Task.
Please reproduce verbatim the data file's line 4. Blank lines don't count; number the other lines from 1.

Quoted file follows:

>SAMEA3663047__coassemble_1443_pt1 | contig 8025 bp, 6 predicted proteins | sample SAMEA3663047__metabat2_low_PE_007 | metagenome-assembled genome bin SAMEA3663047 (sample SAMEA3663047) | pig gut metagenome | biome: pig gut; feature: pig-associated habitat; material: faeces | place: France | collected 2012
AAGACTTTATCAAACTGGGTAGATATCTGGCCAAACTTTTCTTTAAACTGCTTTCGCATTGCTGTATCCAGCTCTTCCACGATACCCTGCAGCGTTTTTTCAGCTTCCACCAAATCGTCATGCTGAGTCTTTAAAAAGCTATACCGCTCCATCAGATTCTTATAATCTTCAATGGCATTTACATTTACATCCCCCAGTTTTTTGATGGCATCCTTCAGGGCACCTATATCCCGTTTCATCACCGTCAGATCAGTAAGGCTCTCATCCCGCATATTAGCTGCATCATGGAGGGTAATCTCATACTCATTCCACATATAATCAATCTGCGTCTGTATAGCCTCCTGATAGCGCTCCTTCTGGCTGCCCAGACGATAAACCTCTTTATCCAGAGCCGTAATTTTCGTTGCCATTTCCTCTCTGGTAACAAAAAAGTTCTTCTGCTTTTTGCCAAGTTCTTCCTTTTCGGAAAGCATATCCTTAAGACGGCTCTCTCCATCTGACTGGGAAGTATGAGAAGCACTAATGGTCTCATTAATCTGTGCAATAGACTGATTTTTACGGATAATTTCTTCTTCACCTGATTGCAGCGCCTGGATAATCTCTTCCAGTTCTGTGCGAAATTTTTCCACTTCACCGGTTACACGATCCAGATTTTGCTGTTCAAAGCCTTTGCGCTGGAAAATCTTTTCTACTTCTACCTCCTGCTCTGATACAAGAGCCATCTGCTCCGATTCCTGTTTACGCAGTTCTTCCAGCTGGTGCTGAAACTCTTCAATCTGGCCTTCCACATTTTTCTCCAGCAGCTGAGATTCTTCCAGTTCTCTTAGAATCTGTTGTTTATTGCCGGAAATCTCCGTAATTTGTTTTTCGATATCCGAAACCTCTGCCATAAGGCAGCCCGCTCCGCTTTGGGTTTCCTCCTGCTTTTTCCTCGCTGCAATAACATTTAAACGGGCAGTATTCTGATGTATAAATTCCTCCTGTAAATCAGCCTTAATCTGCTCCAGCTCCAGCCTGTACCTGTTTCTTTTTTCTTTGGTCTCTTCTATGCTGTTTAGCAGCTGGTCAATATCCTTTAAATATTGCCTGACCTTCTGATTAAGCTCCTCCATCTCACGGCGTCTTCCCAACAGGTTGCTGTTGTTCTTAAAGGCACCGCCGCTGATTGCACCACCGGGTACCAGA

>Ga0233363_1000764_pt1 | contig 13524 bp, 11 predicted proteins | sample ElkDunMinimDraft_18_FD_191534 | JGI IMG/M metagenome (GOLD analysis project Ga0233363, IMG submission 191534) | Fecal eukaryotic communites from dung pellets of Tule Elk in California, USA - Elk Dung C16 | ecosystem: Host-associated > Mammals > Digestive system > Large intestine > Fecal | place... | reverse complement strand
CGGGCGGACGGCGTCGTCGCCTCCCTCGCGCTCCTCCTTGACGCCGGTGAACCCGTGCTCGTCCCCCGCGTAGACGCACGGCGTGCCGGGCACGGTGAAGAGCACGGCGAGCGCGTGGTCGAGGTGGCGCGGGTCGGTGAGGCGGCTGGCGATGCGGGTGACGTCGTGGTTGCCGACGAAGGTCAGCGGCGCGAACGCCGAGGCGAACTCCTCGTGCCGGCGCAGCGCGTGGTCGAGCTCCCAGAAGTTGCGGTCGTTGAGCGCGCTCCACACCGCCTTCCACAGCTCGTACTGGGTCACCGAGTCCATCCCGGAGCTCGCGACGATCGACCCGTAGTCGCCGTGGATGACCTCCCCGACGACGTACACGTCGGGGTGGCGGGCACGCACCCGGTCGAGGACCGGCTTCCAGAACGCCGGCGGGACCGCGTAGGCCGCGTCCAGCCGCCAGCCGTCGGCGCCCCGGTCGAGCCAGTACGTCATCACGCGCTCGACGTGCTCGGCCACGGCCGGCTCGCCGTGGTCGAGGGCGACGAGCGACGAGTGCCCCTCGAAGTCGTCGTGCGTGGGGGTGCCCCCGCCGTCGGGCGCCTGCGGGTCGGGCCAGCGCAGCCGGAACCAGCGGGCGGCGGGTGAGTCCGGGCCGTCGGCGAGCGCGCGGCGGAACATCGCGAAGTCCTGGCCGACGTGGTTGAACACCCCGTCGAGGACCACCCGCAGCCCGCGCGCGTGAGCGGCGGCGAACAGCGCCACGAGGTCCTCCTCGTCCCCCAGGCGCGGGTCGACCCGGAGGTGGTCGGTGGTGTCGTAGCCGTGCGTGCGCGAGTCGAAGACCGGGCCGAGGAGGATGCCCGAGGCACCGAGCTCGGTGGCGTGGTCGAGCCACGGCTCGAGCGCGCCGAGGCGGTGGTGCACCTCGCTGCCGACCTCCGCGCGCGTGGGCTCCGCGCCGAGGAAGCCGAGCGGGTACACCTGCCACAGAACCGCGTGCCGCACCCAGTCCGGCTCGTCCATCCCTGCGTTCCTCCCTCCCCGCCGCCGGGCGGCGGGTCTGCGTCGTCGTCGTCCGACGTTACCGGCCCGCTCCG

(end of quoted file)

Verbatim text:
CGGGCGGACGGCGTCGTCGCCTCCCTCGCGCTCCTCCTTGACGCCGGTGAACCCGTGCTCGTCCCCCGCGTAGACGCACGGCGTGCCGGGCACGGTGAAGAGCACGGCGAGCGCGTGGTCGAGGTGGCGCGGGTCGGTGAGGCGGCTGGCGATGCGGGTGACGTCGTGGTTGCCGACGAAGGTCAGCGGCGCGAACGCCGAGGCGAACTCCTCGTGCCGGCGCAGCGCGTGGTCGAGCTCCCAGAAGTTGCGGTCGTTGAGCGCGCTCCACACCGCCTTCCACAGCTCGTACTGGGTCACCGAGTCCATCCCGGAGCTCGCGACGATCGACCCGTAGTCGCCGTGGATGACCTCCCCGACGACGTACACGTCGGGGTGGCGGGCACGCACCCGGTCGAGGACCGGCTTCCAGAACGCCGGCGGGACCGCGTAGGCCGCGTCCAGCCGCCAGCCGTCGGCGCCCCGGTCGAGCCAGTACGTCATCACGCGCTCGACGTGCTCGGCCACGGCCGGCTCGCCGTGGTCGAGGGCGACGAGCGACGAGTGCCCCTCGAAGTCGTCGTGCGTGGGGGTGCCCCCGCCGTCGGGCGCCTGCGGGTCGGGCCAGCGCAGCCGGAACCAGCGGGCGGCGGGTGAGTCCGGGCCGTCGGCGAGCGCGCGGCGGAACATCGCGAAGTCCTGGCCGACGTGGTTGAACACCCCGTCGAGGACCACCCGCAGCCCGCGCGCGTGAGCGGCGGCGAACAGCGCCACGAGGTCCTCCTCGTCCCCCAGGCGCGGGTCGACCCGGAGGTGGTCGGTGGTGTCGTAGCCGTGCGTGCGCGAGTCGAAGACCGGGCCGAGGAGGATGCCCGAGGCACCGAGCTCGGTGGCGTGGTCGAGCCACGGCTCGAGCGCGCCGAGGCGGTGGTGCACCTCGCTGCCGACCTCCGCGCGCGTGGGCTCCGCGCCGAGGAAGCCGAGCGGGTACACCTGCCACAGAACCGCGTGCCGCACCCAGTCCGGCTCGTCCATCCCTGCGTTCCTCCCTCCCCGCCGCCGGGCGGCGGGTCTGCGTCGTCGTCGTCCGACGTTACCGGCCCGCTCCG